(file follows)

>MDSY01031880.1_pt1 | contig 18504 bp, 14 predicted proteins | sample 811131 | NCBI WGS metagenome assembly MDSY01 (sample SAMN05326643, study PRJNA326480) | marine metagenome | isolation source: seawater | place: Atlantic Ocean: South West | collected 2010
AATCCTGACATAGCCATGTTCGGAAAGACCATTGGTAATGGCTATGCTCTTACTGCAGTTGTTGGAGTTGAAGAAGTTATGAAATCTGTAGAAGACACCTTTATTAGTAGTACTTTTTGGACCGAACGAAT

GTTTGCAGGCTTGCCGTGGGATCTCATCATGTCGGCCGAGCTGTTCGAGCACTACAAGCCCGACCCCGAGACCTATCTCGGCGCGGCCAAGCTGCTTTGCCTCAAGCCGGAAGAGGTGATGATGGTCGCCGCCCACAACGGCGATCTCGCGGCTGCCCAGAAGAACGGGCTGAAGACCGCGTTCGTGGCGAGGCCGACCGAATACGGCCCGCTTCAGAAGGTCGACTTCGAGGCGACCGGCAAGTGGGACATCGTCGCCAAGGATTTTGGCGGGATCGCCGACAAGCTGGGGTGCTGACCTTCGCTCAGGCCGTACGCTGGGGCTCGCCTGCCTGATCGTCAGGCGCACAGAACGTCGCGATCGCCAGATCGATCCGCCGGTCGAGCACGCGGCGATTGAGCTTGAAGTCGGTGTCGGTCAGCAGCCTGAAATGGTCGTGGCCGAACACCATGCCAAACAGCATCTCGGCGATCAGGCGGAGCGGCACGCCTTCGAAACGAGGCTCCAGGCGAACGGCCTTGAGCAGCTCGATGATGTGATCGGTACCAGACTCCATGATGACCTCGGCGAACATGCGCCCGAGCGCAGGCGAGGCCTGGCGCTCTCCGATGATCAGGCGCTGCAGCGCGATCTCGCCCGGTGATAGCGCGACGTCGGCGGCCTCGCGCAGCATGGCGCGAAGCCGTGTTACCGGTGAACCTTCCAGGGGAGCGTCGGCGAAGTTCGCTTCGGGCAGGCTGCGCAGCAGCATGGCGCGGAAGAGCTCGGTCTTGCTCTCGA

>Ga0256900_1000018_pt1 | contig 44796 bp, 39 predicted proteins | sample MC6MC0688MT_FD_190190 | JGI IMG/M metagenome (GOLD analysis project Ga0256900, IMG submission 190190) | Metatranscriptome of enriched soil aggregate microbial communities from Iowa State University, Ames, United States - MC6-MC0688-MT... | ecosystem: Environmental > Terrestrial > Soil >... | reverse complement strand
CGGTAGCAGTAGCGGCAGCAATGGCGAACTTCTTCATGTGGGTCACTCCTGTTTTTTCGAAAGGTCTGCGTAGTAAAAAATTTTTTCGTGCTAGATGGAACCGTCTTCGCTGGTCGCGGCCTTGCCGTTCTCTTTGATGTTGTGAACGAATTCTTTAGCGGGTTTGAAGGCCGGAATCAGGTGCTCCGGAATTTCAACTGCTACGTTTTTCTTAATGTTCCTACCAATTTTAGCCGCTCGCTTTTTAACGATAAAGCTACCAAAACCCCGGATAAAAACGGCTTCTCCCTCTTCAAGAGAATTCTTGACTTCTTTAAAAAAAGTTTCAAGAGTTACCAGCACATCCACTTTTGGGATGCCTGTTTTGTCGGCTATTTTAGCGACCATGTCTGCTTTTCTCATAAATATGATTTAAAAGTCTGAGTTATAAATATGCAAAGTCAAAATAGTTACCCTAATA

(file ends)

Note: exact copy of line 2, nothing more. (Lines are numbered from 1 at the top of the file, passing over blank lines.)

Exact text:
AATCCTGACATAGCCATGTTCGGAAAGACCATTGGTAATGGCTATGCTCTTACTGCAGTTGTTGGAGTTGAAGAAGTTATGAAATCTGTAGAAGACACCTTTATTAGTAGTACTTTTTGGACCGAACGAAT